I’ve written many times about the power of looking at different wavelengths of light to study different properties of the universe. From a visualization standpoint, there are other techniques that give you additional power when imaging. More than just the wavelength of light you’re using to show the detail, you can choose the range of wavelengths to bring forward certain features while suppressing others.
The aptly-named spaghetti nebula, shown above, is a great example of this. A supernova remnant that covers the constellations Taurus and Auriga, the nebula is very large in the sky, covering three full moons worth (love that unit of measurement). However, it is very dim and hard to observe, requiring a long exposure with a narrow filter, allowing a small range of wavelengths of light to pass through to the detector.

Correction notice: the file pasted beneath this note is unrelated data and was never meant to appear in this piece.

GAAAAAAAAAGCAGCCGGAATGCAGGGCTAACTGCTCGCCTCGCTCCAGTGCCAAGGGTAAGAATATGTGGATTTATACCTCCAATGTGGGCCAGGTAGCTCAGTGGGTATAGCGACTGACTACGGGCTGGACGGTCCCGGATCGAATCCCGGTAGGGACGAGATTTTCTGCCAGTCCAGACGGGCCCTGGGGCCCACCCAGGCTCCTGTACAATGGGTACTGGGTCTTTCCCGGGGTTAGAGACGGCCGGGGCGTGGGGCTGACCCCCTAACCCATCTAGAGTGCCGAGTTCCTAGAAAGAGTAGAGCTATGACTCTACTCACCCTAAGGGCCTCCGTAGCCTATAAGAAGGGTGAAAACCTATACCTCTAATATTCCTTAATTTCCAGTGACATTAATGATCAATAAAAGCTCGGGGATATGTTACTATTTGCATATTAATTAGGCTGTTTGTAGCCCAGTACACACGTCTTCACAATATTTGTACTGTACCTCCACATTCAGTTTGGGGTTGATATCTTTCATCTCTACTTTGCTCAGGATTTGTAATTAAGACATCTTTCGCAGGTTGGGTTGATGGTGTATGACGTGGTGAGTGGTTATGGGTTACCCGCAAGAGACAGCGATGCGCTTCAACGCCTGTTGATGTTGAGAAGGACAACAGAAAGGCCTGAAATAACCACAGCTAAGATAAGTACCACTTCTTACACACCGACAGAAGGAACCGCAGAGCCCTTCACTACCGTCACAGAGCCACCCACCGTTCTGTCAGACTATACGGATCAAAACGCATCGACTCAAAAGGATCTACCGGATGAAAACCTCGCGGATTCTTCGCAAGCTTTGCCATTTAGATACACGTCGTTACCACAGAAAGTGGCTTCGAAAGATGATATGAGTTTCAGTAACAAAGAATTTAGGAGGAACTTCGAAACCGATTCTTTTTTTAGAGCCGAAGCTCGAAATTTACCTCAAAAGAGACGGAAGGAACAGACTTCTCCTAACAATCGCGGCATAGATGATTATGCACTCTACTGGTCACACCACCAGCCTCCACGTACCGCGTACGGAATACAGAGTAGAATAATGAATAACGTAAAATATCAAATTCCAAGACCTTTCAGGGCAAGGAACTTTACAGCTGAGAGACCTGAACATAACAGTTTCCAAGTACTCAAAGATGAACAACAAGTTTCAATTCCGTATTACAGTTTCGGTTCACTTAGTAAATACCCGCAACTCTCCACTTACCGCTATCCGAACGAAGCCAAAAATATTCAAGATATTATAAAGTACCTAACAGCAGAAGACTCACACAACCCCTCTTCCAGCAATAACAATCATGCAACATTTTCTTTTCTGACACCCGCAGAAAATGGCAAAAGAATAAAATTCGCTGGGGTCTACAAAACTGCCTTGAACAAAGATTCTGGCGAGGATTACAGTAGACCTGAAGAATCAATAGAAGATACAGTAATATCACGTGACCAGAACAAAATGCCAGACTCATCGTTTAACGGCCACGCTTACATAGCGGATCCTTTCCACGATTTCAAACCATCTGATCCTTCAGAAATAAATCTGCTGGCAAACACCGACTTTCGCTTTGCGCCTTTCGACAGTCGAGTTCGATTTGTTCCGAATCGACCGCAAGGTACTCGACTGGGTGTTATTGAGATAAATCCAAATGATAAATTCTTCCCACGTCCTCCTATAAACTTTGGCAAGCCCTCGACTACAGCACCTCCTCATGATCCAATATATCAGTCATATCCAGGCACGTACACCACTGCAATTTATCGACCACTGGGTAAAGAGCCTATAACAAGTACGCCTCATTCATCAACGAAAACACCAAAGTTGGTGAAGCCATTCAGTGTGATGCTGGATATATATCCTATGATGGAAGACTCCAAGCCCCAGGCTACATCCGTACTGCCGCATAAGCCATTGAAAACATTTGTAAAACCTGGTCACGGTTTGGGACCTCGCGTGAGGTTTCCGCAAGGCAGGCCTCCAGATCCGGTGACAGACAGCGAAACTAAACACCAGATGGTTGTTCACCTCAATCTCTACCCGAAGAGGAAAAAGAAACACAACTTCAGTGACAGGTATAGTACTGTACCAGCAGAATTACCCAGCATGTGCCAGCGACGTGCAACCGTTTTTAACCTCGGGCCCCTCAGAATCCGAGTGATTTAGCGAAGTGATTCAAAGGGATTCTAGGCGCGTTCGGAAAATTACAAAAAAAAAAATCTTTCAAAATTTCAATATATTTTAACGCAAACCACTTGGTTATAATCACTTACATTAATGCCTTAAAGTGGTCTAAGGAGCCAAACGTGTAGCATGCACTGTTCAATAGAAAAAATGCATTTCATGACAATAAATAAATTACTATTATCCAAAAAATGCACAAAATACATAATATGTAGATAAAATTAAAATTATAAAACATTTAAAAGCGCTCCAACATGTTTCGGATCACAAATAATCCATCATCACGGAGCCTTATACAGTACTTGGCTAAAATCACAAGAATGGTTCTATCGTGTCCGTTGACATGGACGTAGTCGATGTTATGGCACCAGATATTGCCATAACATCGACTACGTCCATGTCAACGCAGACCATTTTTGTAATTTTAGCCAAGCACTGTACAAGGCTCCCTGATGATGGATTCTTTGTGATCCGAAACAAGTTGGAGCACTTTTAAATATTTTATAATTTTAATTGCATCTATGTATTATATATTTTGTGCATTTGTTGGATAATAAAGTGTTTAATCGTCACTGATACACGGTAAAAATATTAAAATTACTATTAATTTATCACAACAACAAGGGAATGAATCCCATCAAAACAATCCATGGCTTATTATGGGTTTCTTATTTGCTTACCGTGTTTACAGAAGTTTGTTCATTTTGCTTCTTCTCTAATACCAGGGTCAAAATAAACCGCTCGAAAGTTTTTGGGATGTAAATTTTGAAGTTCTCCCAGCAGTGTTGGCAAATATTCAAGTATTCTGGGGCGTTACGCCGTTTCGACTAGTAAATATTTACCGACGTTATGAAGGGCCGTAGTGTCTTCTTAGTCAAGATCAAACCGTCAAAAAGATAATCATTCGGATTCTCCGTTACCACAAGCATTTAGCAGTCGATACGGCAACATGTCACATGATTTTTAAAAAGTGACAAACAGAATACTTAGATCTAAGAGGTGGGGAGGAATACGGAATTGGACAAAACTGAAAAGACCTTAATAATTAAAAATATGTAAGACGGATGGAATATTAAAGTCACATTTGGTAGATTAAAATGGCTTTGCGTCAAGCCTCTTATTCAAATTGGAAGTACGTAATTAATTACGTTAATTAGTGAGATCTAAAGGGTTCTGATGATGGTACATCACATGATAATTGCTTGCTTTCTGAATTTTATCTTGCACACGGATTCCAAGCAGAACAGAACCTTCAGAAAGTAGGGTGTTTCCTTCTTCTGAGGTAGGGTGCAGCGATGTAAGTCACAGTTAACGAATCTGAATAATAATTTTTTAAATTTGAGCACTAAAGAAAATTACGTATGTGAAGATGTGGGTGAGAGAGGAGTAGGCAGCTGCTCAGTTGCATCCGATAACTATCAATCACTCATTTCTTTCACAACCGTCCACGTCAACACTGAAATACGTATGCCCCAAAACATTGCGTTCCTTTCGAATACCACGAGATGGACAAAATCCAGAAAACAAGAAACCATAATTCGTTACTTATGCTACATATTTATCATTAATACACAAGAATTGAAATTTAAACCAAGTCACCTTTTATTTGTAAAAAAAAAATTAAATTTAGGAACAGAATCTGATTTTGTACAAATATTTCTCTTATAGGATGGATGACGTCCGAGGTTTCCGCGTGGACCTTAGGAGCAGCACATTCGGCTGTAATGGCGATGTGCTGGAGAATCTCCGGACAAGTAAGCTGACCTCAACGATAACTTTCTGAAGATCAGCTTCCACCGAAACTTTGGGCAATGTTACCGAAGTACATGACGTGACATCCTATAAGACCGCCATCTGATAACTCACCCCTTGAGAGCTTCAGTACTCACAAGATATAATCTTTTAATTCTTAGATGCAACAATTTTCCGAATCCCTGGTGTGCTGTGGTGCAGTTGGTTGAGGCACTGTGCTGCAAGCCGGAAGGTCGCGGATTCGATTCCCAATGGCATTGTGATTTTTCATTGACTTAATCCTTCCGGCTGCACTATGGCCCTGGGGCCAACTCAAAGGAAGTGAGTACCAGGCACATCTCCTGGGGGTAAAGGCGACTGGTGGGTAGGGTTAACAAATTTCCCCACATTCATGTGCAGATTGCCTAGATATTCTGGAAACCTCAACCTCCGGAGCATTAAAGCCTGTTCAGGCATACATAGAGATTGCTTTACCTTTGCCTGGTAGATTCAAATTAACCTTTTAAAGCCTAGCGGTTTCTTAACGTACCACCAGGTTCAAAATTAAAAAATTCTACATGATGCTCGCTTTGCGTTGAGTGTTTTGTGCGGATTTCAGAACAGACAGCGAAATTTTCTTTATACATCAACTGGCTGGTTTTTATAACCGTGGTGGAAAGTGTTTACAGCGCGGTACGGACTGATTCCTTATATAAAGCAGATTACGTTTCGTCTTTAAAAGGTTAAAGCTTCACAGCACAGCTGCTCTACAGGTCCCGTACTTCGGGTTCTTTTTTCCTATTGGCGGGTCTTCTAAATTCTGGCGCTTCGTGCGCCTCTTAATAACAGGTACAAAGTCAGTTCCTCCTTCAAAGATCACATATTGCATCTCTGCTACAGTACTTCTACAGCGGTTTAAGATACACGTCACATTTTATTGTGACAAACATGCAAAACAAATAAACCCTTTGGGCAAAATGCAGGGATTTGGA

The filter in question is likely observing in H-Alpha, with a wavelength 656.2 nm. This is a very common wavelength used in Astronomy to observe emission nebula, such as the great nebula in Orion. It captures the light emitted when an electron recombines with a proton and cascades down to the lowest energy state. Since Hydrogen is the most abundant element in the universe, H-Alpha emission can reveal a lot of detail that can’t be seen by human eyes.